South Africa starts exciting trade journey with continent

Cyril Ramaphosa at the Durban Port. Picture: Doctor Ngcobo/Independent Newspapers

Cyril Ramaphosa at the Durban Port. Picture: Doctor Ngcobo/Independent Newspapers

Published Feb 1, 2024


History was made on Wednesday when South Africa sent two ships loaded with goods to Kenya and Ghana, giving local businesses the opportunity to market their products to potentially 1.3 billion people as part of the African Continental Free Trade Area (AfCFTA) agreement.

President Cyril Ramaphosa, speaking at the launch of the agreement on Wednesday at Pier 1, Port of Durban, described joining the continental trade organisation as a tectonic shift for South African business.

The country joins 30 other African states to enable trade to begin in thousands of product lines, ranging from food and beverages to steel products and equipment, taxis, pharmaceutical and personal care products, chemical products and household goods such as fridges and televisions.

Ramaphosa said Africa had a sad history as it was a continent that was exploited for centuries through slavery, with slaves “sweating and even dying on sugar plantations”.

“The very same products that were once used to enslave us are the products which we will be trading among ourselves. The shipments we are making today demonstrate that AfCFTA has become a reality and is fulfilling the dream of an even stronger and larger Africa.”

He said that Transnet was facing severe challenges but government was working together with industry to address these.

“African countries have traded with each other in the past but there has been limited trade among ourselves. We have been exporting raw minerals on an unprocessed basis and selling these to the world, instead of harnessing the oil and raw materials to industrialise our continent,” Ramaphosa said.

He said it was important for the raw materials to be turned into finished goods and then sold.

Ramaphosa said trade ministers from AfCFTA countries must be bolder in trading with other African countries, and ensure that products must be manufactured on the continent.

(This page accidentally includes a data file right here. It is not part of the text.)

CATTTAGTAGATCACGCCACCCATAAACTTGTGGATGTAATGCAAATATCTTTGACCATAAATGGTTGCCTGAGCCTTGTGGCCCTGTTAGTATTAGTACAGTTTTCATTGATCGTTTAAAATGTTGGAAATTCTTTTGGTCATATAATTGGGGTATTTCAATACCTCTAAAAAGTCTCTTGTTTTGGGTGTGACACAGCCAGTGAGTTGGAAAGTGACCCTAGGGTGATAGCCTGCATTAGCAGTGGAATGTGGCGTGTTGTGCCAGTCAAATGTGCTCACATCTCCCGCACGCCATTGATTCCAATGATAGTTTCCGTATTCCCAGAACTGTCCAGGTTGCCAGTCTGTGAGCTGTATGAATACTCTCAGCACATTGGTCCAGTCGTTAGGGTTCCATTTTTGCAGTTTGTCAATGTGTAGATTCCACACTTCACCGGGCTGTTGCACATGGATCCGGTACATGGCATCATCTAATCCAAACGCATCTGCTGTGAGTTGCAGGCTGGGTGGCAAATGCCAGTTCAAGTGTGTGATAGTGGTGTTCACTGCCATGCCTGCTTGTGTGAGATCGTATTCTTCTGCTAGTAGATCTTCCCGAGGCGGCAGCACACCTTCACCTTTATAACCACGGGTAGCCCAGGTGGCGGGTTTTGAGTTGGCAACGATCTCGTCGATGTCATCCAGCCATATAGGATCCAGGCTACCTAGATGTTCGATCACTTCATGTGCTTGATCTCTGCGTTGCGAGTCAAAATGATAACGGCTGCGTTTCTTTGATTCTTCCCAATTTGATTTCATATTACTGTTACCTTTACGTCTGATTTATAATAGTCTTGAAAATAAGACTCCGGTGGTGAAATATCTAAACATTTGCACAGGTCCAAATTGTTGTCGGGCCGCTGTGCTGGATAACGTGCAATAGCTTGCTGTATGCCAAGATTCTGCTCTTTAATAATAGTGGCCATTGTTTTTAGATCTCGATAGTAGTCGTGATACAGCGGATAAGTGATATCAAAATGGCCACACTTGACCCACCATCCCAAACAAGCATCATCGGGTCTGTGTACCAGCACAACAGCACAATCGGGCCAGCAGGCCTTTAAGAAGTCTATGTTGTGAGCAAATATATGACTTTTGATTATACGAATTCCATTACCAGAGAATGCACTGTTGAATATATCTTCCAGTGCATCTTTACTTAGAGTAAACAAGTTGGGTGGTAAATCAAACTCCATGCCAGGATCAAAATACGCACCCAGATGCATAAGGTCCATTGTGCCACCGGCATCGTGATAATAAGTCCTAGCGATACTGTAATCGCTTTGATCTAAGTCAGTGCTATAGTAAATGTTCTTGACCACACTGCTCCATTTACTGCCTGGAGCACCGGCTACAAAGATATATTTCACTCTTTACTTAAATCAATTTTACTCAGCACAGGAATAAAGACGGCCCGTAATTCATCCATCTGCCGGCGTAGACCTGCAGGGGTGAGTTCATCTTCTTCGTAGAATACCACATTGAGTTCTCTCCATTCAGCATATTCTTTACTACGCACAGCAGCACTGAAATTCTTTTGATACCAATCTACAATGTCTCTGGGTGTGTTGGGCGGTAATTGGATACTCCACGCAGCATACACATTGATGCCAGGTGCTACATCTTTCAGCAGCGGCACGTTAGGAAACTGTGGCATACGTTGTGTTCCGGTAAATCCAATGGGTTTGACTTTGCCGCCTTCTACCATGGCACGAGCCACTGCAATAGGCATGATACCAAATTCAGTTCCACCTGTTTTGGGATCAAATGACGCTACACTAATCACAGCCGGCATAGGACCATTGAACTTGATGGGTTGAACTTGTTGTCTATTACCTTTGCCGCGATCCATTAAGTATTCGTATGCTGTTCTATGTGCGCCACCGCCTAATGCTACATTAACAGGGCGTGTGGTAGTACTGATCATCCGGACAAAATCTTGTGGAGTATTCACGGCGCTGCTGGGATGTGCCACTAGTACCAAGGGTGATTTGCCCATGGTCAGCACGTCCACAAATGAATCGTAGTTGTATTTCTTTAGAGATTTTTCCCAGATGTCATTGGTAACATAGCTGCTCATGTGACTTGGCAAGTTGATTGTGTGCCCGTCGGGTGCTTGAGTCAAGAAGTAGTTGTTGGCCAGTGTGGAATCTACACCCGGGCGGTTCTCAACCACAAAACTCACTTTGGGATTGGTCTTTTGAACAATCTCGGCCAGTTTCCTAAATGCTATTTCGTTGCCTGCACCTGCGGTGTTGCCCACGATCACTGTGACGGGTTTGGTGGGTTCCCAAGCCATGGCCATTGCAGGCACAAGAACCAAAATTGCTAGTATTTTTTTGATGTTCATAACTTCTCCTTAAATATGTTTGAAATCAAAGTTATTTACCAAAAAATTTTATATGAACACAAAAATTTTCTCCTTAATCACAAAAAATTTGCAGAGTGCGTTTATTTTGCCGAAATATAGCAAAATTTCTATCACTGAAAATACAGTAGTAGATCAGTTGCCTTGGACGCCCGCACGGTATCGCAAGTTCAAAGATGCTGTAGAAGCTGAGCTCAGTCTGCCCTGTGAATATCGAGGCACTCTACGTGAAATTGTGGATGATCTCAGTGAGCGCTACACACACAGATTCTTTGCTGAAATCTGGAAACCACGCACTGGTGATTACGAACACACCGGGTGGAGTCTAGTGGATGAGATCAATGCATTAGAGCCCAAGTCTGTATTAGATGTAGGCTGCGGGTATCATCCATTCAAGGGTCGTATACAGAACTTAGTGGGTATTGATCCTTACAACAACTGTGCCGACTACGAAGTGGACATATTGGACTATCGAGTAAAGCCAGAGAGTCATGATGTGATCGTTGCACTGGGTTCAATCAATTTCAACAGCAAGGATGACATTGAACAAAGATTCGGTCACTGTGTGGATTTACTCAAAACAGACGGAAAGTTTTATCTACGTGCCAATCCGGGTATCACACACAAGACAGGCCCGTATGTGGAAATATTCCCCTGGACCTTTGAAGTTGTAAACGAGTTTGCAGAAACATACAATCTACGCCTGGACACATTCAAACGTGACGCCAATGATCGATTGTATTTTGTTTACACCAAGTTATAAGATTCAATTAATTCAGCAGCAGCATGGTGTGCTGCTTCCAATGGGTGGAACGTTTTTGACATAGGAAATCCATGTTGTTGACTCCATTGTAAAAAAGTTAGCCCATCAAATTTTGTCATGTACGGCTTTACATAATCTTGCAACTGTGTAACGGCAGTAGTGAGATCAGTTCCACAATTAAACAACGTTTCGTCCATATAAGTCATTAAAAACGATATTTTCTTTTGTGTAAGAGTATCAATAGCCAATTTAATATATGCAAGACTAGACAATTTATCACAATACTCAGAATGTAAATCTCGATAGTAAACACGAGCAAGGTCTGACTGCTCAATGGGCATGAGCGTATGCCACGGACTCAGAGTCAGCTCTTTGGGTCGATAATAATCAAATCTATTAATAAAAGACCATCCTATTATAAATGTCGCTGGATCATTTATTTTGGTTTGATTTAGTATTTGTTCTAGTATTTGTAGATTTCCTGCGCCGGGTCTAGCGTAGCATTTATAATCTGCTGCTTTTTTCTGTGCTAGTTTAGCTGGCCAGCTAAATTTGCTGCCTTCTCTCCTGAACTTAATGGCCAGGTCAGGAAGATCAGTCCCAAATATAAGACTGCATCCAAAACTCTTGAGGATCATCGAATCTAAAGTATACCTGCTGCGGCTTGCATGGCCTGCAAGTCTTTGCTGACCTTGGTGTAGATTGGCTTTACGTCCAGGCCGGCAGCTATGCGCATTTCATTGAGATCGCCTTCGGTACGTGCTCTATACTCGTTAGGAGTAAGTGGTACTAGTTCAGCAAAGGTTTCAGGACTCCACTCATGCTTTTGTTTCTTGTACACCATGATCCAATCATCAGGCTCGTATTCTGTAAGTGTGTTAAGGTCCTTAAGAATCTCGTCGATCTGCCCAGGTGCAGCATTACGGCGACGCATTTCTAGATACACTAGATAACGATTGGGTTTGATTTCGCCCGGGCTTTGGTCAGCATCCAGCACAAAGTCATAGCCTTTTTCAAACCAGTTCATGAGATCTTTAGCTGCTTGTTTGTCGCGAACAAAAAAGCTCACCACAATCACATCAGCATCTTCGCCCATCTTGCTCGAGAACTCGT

“This is the only way to grow our economies faster and more sustainably.

Look at China, who grew their economy by consuming their own goods, we should be doing the same here.”

He said South African automotive companies had already started this process by sourcing leather from Lesotho, wiring from Botswana and steering wheel components from Tunisia.

“Industrial development is core to Africa’s integration.”

Trade and industry Minister Ebrahim Patel said it was historic that the vessel Navios Verde (meaning ‘Green Ship’) would take the first container of South African products to Ghana.

“Trade is about the flow of goods, of human technology and human labour in the form of assets moving from one place to another.”

He said for South African companies there was potential to expand their portfolios through the agreement and exponential trade opportunities that incorporate women on the continent.

Patel said women in the Agri-business informal sector now have the opportunity to move their goods to the rest of the continent.

AfCFTA secretary-general, Wamkele Mene, said it was hoped that the value of the trade agreements on the continent would reach $16.5 trillion (about R307 trillion) by 2050.

“South Africa’s pharmaceutical sector contributed $4.6 billion to its GDP in 2021 and the opportunity for growth will not only help the economy but is also good for Africa’s public health.

“This is a milestone for economic integrity and an opportunity to build robust supply chains, while providing wider access for export,” Mene said.

The Mercury